|Major Groups > Toothed Mushrooms > Phellodon > Phellodon confluens|
[ Basidiomycetes > Thelephorales > Bankeraceae > Phellodon ... ]
by Michael Kuo
This toothed mushroom is found under hardwoods or conifers in eastern North America. Its cap is velvety and tan to brown, with a whitish margin--and it often fuses with other caps to create gnarled-looking masses. The spore print is white, and the odor is reminiscent of curry or burned maple syrup, especially when the mushrooms are dried.
Ecology: Mycorrhizal with hardwoods or conifers; growing alone or gregariously; summer and fall; widely distributed in eastern North America.
Cap: Single or (frequently) fused with other caps; 3-13 cm wide; planoconvex, becoming flat or shallowly depressed; velvety; sometimes pitted or roughened; often with vague zones of color or texture, but not strongly zonate; whitish to pale grayish on the growing margin, becoming tan to brown toward the center; bruising dark brown to blackish.
Undersurface: Running down the stem; covered with crowded spines that are 1-2 mm long; whitish at first, becoming brownish.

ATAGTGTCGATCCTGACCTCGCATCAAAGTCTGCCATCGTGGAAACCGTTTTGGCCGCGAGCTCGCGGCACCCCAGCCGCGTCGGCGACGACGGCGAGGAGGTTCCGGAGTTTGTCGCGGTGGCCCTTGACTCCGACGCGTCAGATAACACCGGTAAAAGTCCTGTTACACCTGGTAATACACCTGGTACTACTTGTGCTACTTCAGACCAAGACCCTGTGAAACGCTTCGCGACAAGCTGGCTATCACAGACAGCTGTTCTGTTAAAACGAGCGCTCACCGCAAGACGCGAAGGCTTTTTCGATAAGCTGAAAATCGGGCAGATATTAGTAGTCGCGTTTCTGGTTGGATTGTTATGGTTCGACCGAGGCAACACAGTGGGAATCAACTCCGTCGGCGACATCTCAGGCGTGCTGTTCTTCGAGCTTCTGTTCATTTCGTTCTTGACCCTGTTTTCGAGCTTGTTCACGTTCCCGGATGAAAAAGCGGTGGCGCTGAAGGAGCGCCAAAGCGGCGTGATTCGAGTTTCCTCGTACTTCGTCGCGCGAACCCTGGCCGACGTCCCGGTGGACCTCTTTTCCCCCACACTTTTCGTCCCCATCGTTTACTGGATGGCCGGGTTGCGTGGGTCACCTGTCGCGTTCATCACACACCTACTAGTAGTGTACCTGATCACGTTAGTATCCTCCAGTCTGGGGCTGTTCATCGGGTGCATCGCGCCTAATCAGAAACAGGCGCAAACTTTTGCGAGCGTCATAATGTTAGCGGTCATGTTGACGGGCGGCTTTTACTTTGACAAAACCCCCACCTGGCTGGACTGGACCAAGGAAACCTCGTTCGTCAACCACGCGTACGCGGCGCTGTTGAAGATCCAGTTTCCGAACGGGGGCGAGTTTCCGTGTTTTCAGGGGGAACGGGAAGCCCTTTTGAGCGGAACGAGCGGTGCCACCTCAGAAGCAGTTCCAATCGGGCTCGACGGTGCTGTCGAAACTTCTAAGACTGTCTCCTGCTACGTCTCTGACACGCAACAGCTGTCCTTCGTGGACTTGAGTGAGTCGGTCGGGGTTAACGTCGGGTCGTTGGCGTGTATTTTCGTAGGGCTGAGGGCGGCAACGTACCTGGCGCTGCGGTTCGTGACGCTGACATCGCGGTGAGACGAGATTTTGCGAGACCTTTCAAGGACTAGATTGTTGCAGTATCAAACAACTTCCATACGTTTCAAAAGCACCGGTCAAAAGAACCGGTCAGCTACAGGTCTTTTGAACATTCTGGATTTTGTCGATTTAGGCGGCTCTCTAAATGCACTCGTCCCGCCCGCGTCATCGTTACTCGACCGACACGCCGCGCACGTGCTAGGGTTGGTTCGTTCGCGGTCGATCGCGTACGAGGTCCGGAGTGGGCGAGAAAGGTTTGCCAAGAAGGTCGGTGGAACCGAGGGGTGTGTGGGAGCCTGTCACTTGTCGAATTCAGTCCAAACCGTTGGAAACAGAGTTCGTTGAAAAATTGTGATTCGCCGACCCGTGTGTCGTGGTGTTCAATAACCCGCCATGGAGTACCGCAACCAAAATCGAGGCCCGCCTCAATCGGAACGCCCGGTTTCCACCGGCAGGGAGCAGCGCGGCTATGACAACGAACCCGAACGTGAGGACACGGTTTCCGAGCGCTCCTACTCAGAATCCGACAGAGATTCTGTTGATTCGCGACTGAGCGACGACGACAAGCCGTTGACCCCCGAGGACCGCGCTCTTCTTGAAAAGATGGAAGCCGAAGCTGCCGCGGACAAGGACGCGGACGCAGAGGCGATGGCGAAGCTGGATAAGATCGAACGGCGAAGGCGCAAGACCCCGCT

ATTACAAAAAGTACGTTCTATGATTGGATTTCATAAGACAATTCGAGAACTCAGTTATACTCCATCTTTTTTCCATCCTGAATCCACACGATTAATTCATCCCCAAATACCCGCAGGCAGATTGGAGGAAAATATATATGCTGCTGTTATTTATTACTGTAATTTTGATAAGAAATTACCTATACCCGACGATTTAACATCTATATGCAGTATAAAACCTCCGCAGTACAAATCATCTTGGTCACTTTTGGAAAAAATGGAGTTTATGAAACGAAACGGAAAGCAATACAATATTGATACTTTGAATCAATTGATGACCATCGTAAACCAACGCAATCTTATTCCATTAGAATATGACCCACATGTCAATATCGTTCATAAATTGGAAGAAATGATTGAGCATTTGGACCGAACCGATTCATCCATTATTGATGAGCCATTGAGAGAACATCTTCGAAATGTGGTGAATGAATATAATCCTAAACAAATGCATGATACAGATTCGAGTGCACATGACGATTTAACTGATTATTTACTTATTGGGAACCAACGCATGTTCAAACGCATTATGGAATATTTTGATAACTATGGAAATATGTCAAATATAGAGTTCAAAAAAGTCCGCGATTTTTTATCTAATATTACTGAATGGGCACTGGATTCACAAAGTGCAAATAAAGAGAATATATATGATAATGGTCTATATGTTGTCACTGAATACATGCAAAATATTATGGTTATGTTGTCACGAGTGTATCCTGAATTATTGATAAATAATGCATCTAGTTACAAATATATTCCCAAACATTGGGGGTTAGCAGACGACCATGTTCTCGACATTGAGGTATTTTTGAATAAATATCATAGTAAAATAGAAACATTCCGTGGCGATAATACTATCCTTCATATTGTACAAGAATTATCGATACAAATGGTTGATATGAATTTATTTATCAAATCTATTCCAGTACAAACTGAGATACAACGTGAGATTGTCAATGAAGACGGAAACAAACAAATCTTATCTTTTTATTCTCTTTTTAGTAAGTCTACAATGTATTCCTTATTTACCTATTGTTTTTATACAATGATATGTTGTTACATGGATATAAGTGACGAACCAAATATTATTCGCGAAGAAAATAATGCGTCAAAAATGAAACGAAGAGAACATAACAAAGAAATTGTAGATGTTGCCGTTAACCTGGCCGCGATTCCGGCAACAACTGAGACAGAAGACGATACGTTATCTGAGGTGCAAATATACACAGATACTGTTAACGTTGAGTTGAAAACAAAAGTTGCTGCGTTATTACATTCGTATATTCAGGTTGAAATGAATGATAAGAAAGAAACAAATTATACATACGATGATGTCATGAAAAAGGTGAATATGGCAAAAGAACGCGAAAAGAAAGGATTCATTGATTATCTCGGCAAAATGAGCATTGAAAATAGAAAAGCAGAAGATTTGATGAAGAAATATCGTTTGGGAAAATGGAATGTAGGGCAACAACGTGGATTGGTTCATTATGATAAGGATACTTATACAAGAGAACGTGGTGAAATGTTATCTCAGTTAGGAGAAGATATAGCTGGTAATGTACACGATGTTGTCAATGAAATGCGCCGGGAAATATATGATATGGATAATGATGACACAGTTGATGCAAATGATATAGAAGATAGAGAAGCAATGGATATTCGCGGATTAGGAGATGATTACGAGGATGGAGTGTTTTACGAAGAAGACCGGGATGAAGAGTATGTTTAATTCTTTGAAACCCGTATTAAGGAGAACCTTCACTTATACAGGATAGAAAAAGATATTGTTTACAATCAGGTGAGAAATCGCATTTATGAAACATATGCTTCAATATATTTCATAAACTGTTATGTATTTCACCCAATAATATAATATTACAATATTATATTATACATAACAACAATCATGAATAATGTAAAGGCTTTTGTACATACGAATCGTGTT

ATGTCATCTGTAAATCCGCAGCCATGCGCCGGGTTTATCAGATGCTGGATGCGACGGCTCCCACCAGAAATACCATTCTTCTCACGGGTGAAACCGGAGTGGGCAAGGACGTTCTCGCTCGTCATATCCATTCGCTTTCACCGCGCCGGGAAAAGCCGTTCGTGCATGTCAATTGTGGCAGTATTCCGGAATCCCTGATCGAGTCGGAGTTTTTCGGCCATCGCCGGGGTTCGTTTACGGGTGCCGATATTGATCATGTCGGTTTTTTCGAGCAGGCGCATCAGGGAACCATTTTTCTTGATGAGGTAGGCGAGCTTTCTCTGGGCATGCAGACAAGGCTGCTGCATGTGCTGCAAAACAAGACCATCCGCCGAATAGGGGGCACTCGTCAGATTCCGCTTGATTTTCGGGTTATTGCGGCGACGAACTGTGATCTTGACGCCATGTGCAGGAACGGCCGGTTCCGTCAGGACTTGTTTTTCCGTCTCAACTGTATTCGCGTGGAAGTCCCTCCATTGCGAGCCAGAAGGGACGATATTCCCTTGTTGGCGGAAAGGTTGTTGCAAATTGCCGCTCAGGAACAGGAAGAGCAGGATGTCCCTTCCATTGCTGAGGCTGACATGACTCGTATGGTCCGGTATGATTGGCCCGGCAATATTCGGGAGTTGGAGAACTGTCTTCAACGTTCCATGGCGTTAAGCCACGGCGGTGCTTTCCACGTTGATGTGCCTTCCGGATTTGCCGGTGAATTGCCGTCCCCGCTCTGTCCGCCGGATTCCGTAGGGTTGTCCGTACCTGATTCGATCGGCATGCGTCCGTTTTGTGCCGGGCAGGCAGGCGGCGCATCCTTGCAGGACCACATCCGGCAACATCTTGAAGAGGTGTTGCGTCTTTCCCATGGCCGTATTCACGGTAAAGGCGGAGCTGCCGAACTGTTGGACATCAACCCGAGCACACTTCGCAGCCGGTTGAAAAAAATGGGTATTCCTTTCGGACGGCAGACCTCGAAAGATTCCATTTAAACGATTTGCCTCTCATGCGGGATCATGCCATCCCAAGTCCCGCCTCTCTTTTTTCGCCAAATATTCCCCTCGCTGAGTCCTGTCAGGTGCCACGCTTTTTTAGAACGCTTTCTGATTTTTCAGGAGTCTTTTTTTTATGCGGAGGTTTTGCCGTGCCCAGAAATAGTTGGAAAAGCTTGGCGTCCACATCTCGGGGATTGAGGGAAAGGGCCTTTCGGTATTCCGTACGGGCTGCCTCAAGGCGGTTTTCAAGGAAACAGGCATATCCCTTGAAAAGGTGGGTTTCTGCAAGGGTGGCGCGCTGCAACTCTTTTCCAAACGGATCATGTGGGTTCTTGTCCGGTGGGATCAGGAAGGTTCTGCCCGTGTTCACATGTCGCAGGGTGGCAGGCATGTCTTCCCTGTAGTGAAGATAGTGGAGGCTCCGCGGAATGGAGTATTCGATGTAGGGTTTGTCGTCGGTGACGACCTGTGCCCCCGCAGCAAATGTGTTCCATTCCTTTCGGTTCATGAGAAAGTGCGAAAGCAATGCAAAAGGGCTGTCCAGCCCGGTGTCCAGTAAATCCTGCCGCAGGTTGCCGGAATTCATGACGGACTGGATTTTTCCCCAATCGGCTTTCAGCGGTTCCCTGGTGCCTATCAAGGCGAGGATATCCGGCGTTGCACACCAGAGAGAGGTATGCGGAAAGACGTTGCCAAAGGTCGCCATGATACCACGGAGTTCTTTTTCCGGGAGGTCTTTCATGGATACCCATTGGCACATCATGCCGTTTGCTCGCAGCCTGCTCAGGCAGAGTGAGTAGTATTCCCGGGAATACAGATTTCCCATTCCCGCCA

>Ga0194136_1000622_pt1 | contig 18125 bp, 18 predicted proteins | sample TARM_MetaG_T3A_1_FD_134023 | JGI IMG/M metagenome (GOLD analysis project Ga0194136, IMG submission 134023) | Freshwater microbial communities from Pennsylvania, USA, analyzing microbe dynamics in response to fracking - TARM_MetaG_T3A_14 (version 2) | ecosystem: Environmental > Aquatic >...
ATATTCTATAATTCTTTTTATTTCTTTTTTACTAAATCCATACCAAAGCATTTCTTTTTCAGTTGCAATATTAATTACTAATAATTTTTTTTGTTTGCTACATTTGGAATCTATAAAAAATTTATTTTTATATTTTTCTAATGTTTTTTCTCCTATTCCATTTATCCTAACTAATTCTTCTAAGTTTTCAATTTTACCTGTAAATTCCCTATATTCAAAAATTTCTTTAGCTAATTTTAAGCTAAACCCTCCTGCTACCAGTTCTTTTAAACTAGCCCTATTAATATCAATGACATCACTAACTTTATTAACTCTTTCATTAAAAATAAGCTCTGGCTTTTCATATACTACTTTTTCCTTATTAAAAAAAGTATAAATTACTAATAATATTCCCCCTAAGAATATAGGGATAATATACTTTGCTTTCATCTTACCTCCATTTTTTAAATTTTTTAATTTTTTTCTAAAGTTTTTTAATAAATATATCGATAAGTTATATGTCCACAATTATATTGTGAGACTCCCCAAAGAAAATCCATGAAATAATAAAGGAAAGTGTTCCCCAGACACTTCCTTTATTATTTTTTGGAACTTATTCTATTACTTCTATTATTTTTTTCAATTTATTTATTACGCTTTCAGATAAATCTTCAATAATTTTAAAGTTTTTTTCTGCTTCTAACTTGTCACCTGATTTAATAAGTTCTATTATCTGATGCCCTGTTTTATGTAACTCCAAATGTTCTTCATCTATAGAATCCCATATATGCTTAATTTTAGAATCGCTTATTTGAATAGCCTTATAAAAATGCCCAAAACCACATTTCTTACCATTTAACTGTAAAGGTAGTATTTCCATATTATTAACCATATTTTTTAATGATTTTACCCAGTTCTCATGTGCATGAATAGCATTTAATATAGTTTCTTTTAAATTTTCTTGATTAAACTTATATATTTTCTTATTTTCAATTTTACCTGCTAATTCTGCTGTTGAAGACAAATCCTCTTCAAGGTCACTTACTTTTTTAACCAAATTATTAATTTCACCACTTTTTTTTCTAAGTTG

Stem: 1-4.5 cm long; .5-1 cm thick; smooth or finely velvety; colored like the cap.
Flesh: Whitish to pale grayish or brownish; sometimes arranged in vague zones of these shades.
Odor and Taste: Odor mild or, more commonly, fragrant (reminiscent of curry or maple syrup), becoming stronger when dried; taste mild.
Chemical Reactions: KOH on flesh olive, then brown to black.
Spore Print: White.
Microscopic Features: Spores 3.5-6 x 3-4 µ; globose to subglobose; echinulate with spines about .5 µ long. Clamp connections absent.
Phellodon amicus and Phellodon vellereus are synonyms.
Further Online Information:
Phellodon confluens at Roger's Mushrooms
Cite this page as:
Kuo, M. (2009, April). Phellodon confluens. Retrieved from the MushroomExpert.Com Web site: http://www.mushroomexpert.com/phellodon_confluens.html